Atlantis wrote:@JohnRawls, @Rancid, it's really amazing how you guys keep on saying that everything coming from China must be a lie. At this point, nobody can deny that China had a remarkable success in beating the pandemic and that the half-measures adopted by the West are making the pandemic worse while destroying our economy at the same time. There is only so far you can go with denialism until the facts bite you in the behind. German car makers are now set for a recovery BECAUSE of the Chinese market and even though sales are declining elsewhere.


As Rancid said, I would take things coming from China with a grain of salt. They have been cought fixing the numbers before and this time also. But do not take this as if China is not recovering, it is. As for Corona virus, they have stopped reporting any real numbers since february, march this year and hence there is the distrust problem for me and China. How can I trust a country saying we are fine when all the evidence in the world point to the contrary and I don't have any specific evidence of it being the other way around in China itself?
#15135216
JohnRawls wrote:
This is an oversimplification. Most of European and American markets are internalised. More so for America than Europe. Your ideas might work for 3rd world countries or countries who depend on resource exports like oil, minerals etc but it won't work that well for service based economies. You are just lowering the salaries and basically the purchasing power along with the whole economic activity in the country by doing so. While there is an argument to be made for that not mattering if ALL the goods, resources and services are produced in a country but this literally NEVER happened in the history of manking before.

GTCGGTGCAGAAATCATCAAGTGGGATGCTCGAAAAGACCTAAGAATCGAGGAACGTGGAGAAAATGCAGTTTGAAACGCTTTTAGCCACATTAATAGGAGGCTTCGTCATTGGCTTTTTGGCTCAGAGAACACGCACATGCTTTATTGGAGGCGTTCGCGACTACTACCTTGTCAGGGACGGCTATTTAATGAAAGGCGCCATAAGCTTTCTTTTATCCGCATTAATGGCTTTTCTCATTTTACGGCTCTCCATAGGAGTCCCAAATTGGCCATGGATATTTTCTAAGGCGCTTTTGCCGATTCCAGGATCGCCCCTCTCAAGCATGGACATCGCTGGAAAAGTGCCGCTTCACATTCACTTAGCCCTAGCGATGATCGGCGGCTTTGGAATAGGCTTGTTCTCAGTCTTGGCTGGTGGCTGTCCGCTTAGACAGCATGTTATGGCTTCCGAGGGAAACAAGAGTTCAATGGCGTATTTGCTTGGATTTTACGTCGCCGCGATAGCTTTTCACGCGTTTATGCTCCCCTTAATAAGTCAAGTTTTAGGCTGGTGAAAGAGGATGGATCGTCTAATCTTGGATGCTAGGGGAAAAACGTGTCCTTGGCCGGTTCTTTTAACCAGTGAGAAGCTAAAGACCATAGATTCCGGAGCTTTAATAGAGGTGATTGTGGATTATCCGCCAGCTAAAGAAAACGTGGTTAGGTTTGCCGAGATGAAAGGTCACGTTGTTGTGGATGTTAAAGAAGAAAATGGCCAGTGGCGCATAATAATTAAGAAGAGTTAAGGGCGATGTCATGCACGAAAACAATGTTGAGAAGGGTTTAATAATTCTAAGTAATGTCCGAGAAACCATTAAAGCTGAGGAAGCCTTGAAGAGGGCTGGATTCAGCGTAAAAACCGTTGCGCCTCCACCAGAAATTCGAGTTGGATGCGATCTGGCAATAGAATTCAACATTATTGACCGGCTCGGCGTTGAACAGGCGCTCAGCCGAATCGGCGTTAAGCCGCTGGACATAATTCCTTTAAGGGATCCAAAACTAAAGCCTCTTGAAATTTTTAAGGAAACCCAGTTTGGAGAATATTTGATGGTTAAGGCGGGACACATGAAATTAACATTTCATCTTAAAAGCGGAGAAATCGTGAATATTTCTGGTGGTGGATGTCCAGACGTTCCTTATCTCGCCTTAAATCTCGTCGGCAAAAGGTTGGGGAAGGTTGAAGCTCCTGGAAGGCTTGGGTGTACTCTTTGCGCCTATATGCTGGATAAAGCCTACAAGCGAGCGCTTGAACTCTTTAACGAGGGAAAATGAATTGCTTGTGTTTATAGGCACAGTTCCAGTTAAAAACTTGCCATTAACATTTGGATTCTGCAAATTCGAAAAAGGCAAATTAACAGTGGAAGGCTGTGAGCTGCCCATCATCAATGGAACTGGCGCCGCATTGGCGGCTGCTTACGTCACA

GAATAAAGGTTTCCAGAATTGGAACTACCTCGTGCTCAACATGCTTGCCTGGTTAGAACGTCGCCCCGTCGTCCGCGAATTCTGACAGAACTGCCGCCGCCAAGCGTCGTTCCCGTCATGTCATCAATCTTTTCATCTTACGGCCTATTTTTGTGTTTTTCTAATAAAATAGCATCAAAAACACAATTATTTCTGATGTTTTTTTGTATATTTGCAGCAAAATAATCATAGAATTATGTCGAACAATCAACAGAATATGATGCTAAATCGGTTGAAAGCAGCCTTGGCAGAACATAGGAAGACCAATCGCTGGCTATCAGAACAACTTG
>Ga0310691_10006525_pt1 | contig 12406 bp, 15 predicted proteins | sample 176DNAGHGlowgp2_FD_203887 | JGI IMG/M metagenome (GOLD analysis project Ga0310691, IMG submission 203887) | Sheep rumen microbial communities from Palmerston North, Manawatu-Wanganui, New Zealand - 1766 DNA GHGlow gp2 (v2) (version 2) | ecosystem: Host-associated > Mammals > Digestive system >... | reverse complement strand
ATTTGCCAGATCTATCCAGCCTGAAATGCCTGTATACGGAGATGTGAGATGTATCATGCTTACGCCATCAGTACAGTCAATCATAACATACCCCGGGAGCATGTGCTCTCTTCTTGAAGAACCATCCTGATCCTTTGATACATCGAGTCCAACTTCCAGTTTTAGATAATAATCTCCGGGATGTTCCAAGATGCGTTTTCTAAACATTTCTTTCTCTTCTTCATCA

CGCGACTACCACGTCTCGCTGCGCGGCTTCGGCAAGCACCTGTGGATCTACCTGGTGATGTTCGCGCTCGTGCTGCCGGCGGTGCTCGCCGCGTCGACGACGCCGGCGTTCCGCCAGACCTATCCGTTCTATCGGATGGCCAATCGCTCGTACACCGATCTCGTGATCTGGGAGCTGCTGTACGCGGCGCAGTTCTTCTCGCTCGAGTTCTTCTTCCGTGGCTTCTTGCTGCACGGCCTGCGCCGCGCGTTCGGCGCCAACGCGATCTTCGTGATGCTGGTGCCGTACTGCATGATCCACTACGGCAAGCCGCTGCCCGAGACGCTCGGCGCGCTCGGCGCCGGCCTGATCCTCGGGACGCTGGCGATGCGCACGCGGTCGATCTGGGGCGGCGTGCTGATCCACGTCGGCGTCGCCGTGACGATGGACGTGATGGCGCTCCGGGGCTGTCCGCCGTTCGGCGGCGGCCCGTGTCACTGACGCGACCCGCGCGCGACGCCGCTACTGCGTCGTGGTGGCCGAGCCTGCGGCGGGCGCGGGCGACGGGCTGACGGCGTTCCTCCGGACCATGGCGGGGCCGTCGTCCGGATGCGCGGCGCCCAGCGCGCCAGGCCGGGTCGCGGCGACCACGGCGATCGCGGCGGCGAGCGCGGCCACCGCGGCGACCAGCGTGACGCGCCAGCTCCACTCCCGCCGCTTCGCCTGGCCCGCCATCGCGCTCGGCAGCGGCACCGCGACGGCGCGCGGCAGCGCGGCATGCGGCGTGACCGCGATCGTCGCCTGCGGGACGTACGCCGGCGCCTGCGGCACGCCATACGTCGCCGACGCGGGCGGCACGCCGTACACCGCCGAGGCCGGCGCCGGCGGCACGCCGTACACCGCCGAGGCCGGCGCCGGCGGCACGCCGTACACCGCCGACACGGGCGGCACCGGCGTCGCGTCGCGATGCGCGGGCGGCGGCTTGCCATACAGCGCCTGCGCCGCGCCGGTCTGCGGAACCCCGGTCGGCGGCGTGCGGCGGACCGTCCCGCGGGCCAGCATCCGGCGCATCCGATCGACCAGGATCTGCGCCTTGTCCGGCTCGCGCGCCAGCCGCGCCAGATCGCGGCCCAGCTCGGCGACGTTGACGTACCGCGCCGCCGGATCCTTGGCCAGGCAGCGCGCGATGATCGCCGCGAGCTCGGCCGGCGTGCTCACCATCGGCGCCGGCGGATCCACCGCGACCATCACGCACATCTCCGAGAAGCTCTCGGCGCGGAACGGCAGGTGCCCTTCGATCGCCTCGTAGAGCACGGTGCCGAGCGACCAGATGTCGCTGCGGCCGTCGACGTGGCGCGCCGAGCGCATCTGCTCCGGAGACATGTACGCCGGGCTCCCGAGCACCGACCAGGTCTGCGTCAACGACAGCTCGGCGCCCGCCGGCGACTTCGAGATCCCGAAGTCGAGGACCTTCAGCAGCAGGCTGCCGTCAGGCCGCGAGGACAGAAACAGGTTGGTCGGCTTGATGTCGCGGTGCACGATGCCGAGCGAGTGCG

And yet here we are....



Currency war, also known as competitive devaluations, is a condition in international affairs where countries seek to gain a trade advantage over other countries by causing the exchange rate of their currency to fall in relation to other currencies. As the exchange rate of a country's currency falls, exports become more competitive in other countries, and imports into the country become more and more expensive. Both effects benefit the domestic industry, and thus employment, which receives a boost in demand from both domestic and foreign markets. However, the price increases for import goods (as well as in the cost of foreign travel) are unpopular as they harm citizens' purchasing power; and when all countries adopt a similar strategy, it can lead to a general decline in international trade, harming all countries.



Currency war in the Great Depression

During the Great Depression of the 1930s, most countries abandoned the gold standard. With widespread high unemployment, devaluations became common, a policy that has frequently been described as "beggar thy neighbour",[28] in which countries purportedly compete to export unemployment. However, because the effects of a devaluation would soon be offset by a corresponding devaluation and in many cases retaliatory tariffs or other barriers by trading partners, few nations would gain an enduring advantage.